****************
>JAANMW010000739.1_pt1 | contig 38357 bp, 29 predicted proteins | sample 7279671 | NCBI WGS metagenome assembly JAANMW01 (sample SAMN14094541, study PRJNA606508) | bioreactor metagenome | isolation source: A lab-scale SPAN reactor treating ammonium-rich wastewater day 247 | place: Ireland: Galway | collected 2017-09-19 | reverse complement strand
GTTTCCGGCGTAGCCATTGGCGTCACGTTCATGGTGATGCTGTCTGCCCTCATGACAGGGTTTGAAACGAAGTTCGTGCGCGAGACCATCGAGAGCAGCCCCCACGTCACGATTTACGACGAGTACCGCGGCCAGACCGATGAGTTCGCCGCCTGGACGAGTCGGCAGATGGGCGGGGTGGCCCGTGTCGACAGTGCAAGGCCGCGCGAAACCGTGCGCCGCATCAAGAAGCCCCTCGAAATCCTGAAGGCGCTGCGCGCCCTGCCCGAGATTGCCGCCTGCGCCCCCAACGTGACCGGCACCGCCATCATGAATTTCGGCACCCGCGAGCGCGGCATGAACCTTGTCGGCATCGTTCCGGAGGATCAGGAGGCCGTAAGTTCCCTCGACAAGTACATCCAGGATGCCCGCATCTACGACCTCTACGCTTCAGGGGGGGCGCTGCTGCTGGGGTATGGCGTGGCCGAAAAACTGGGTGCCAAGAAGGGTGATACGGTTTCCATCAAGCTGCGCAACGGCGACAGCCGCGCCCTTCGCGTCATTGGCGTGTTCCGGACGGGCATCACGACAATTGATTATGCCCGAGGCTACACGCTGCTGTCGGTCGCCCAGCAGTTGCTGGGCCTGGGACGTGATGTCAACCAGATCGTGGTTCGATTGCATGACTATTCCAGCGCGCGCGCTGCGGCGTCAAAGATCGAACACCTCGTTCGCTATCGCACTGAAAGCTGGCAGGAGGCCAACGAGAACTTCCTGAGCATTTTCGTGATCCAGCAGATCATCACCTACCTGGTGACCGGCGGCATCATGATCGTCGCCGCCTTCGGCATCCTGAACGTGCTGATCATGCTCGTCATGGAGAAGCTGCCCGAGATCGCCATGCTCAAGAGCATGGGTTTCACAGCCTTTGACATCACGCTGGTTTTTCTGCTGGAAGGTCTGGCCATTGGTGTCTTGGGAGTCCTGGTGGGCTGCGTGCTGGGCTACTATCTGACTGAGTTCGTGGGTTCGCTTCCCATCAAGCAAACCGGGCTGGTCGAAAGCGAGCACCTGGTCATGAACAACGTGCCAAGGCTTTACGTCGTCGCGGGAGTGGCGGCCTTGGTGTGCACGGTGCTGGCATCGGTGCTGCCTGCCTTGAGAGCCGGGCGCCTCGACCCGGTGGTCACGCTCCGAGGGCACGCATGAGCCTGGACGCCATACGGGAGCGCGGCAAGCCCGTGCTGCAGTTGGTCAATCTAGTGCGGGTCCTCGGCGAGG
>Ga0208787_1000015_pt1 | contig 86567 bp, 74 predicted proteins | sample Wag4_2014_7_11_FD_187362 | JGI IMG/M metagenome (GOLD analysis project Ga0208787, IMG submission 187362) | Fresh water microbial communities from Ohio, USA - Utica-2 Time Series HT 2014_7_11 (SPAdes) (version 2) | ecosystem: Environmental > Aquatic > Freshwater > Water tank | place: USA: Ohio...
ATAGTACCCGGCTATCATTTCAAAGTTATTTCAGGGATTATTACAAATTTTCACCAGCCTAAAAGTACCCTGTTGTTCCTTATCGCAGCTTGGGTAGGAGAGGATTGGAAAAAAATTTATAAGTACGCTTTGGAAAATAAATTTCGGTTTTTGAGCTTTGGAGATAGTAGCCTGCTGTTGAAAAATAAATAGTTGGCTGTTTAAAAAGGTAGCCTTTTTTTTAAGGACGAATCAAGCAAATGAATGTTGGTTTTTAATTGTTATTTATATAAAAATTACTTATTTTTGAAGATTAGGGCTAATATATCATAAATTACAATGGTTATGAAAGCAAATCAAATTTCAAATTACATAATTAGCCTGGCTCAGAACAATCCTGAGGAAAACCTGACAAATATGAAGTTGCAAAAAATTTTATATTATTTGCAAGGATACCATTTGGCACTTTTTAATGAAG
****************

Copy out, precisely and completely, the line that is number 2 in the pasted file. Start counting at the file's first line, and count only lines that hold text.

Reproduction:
GTTTCCGGCGTAGCCATTGGCGTCACGTTCATGGTGATGCTGTCTGCCCTCATGACAGGGTTTGAAACGAAGTTCGTGCGCGAGACCATCGAGAGCAGCCCCCACGTCACGATTTACGACGAGTACCGCGGCCAGACCGATGAGTTCGCCGCCTGGACGAGTCGGCAGATGGGCGGGGTGGCCCGTGTCGACAGTGCAAGGCCGCGCGAAACCGTGCGCCGCATCAAGAAGCCCCTCGAAATCCTGAAGGCGCTGCGCGCCCTGCCCGAGATTGCCGCCTGCGCCCCCAACGTGACCGGCACCGCCATCATGAATTTCGGCACCCGCGAGCGCGGCATGAACCTTGTCGGCATCGTTCCGGAGGATCAGGAGGCCGTAAGTTCCCTCGACAAGTACATCCAGGATGCCCGCATCTACGACCTCTACGCTTCAGGGGGGGCGCTGCTGCTGGGGTATGGCGTGGCCGAAAAACTGGGTGCCAAGAAGGGTGATACGGTTTCCATCAAGCTGCGCAACGGCGACAGCCGCGCCCTTCGCGTCATTGGCGTGTTCCGGACGGGCATCACGACAATTGATTATGCCCGAGGCTACACGCTGCTGTCGGTCGCCCAGCAGTTGCTGGGCCTGGGACGTGATGTCAACCAGATCGTGGTTCGATTGCATGACTATTCCAGCGCGCGCGCTGCGGCGTCAAAGATCGAACACCTCGTTCGCTATCGCACTGAAAGCTGGCAGGAGGCCAACGAGAACTTCCTGAGCATTTTCGTGATCCAGCAGATCATCACCTACCTGGTGACCGGCGGCATCATGATCGTCGCCGCCTTCGGCATCCTGAACGTGCTGATCATGCTCGTCATGGAGAAGCTGCCCGAGATCGCCATGCTCAAGAGCATGGGTTTCACAGCCTTTGACATCACGCTGGTTTTTCTGCTGGAAGGTCTGGCCATTGGTGTCTTGGGAGTCCTGGTGGGCTGCGTGCTGGGCTACTATCTGACTGAGTTCGTGGGTTCGCTTCCCATCAAGCAAACCGGGCTGGTCGAAAGCGAGCACCTGGTCATGAACAACGTGCCAAGGCTTTACGTCGTCGCGGGAGTGGCGGCCTTGGTGTGCACGGTGCTGGCATCGGTGCTGCCTGCCTTGAGAGCCGGGCGCCTCGACCCGGTGGTCACGCTCCGAGGGCACGCATGAGCCTGGACGCCATACGGGAGCGCGGCAAGCCCGTGCTGCAGTTGGTCAATCTAGTGCGGGTCCTCGGCGAGG